WASHINGTON – Migraines may cause permanent changes in brain structure, though just how this affects patients over the long term is unknown, according to research released Wednesday.
A meta-analysis performed on six population-based studies and 13 clinic-based studies was published in Neurology, a journal of the American Academy of Neurology.
The review found that people with migraines faced a higher risk of brain lesions, white-matter abnormalities and altered brain volume than people who did not suffer from the painful headaches.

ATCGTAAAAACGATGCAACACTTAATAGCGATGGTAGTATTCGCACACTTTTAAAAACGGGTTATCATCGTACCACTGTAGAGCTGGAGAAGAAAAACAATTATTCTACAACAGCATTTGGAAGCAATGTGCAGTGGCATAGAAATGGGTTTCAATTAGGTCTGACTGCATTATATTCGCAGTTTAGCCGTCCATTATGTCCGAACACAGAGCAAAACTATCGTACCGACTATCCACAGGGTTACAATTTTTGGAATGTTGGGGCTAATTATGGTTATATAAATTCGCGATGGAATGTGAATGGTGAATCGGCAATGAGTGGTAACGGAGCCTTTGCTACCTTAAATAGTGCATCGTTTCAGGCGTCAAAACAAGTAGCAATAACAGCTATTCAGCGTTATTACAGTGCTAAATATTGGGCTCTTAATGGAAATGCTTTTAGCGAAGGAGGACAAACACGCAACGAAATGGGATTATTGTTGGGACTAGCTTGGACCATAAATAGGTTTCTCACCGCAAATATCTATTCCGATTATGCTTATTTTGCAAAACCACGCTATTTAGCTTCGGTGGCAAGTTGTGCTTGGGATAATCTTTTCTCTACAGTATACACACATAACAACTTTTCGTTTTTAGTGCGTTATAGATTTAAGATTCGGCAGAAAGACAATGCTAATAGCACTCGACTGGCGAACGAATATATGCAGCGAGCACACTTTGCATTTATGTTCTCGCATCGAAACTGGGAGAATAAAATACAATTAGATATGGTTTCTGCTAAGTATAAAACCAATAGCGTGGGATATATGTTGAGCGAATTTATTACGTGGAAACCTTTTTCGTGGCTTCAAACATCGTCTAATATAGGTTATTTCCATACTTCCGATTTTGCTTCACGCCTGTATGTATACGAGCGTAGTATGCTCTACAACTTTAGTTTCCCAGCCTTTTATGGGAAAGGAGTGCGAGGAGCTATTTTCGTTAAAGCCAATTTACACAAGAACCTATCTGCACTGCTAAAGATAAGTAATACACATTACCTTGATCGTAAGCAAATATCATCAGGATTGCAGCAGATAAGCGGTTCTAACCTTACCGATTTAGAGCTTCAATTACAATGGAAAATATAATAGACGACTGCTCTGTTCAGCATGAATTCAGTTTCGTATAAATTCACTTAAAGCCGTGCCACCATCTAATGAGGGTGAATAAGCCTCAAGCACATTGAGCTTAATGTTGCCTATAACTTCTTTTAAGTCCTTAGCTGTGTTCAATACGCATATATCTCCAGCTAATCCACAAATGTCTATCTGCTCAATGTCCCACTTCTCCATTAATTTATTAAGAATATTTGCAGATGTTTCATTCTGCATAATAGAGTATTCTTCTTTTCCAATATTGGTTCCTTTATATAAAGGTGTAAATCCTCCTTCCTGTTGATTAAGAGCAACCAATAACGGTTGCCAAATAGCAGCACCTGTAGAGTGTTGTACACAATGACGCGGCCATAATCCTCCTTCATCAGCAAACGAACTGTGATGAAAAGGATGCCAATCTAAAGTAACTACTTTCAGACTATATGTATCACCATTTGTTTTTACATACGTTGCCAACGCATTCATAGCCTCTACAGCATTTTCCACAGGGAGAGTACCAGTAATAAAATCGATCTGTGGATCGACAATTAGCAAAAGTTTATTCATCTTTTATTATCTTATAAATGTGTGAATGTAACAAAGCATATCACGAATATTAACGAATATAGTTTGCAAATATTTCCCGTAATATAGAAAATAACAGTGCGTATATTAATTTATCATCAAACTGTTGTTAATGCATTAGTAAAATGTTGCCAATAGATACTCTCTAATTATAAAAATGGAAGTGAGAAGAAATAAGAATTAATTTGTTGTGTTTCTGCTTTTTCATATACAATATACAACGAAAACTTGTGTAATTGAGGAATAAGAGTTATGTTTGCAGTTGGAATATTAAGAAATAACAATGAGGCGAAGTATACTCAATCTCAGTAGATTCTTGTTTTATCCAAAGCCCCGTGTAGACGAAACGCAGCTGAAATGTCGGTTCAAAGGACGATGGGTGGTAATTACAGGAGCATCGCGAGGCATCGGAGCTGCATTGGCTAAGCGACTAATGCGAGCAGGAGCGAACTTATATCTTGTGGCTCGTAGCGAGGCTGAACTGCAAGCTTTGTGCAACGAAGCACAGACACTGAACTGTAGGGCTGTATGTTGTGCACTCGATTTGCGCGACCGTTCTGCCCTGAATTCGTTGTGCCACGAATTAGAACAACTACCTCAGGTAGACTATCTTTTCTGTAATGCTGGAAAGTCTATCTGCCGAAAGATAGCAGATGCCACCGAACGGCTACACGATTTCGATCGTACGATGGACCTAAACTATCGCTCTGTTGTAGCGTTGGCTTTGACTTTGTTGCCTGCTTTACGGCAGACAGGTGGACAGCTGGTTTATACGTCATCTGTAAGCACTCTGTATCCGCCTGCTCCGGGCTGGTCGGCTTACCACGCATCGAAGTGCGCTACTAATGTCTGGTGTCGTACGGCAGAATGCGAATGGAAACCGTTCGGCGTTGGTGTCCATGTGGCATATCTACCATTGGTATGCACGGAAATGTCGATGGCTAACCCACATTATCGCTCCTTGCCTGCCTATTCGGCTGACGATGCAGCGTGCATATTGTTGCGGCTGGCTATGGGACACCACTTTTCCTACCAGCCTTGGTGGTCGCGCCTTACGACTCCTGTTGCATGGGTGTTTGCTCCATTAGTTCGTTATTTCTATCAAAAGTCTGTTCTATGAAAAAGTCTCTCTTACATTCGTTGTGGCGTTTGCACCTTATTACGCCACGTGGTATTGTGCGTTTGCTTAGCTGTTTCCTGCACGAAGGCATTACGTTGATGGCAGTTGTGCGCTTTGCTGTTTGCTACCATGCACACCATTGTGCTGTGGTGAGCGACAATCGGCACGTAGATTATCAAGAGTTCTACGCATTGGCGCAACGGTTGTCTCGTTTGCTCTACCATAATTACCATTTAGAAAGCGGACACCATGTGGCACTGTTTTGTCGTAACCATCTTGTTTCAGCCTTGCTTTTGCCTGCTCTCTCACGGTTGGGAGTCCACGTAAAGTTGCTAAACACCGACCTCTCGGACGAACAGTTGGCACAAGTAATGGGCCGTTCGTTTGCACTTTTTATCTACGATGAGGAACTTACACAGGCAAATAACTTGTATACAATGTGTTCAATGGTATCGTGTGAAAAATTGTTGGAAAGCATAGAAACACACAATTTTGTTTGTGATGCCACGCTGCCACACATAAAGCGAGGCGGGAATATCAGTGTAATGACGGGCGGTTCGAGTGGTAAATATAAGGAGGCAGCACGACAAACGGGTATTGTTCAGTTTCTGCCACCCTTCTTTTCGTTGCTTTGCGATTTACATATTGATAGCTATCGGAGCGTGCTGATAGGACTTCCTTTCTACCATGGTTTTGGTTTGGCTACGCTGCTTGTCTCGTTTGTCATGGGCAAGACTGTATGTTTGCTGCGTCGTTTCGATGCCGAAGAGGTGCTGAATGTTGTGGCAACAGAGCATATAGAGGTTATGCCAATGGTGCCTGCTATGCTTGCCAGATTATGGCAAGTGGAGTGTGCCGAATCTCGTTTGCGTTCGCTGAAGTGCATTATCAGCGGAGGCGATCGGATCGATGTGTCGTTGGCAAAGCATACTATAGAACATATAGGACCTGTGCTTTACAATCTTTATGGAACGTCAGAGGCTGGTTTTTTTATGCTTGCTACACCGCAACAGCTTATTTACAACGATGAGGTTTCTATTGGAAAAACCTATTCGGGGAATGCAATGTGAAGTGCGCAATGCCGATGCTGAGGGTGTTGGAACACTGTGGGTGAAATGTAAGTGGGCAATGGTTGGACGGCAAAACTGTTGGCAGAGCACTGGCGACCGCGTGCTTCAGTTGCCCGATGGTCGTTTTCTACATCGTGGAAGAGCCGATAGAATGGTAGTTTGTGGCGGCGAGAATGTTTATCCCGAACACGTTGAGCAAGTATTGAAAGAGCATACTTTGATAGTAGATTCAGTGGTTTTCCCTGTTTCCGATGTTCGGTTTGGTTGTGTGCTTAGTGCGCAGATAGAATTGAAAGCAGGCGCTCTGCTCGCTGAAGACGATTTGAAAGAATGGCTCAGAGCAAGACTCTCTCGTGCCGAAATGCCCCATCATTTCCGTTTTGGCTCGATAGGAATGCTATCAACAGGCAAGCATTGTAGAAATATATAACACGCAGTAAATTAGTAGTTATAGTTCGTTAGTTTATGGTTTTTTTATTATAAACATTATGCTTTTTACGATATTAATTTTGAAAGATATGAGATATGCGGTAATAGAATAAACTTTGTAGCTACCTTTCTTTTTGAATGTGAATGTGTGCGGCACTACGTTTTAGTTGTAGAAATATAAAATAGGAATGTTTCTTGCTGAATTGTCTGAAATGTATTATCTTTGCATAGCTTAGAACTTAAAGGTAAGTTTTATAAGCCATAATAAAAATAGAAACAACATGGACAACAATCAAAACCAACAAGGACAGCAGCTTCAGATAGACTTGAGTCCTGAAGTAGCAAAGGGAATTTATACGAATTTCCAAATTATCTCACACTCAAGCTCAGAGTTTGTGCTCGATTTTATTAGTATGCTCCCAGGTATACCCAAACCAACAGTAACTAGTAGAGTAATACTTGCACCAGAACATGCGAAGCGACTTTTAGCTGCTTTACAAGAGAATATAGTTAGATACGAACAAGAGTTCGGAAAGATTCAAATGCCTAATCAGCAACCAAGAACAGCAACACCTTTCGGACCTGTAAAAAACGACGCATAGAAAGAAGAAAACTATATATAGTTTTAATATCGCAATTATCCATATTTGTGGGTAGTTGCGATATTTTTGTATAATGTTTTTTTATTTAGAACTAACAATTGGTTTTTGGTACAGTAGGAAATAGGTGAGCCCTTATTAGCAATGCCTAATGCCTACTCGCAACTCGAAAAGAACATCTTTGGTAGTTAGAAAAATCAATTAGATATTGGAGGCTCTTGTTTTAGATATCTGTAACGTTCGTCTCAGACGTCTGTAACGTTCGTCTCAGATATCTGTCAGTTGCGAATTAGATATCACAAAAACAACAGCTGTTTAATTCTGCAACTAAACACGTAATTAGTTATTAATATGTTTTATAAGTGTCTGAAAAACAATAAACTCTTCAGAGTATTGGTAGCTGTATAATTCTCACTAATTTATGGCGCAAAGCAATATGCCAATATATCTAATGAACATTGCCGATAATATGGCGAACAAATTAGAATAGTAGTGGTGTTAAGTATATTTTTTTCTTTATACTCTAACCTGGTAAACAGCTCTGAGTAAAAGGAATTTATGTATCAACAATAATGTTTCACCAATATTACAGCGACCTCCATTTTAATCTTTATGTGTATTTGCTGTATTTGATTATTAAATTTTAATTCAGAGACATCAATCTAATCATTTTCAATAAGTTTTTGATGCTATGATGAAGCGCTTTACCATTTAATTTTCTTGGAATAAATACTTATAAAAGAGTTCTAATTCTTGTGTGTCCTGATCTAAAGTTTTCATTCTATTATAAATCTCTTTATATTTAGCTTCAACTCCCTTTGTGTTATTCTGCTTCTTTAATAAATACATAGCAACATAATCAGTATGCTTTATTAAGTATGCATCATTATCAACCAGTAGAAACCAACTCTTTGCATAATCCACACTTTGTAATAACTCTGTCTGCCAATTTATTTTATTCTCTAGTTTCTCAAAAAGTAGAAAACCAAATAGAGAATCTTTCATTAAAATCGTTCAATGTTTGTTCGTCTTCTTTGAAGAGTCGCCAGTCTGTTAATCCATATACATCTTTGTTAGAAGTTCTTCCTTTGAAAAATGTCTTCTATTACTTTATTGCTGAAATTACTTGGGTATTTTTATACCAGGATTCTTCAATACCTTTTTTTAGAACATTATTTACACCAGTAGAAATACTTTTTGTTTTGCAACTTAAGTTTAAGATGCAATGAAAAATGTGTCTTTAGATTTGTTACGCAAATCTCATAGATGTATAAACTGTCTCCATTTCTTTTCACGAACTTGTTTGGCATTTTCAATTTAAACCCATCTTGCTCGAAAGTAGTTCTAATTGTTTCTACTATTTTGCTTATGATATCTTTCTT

People who suffered migraine with aura — in which patients experience advance warning signs, including sensitivity to light, dizziness or ringing in the ears — had a 68 percent higher risk of forming lesions in the brain’s white matter than non-sufferers.
Migraine sufferers without aura had a 34 percent higher risk of brain lesions compared with people who do not get migraines.
Other abnormalities and brain volume changes were also found more common in people who get migraines, the study found.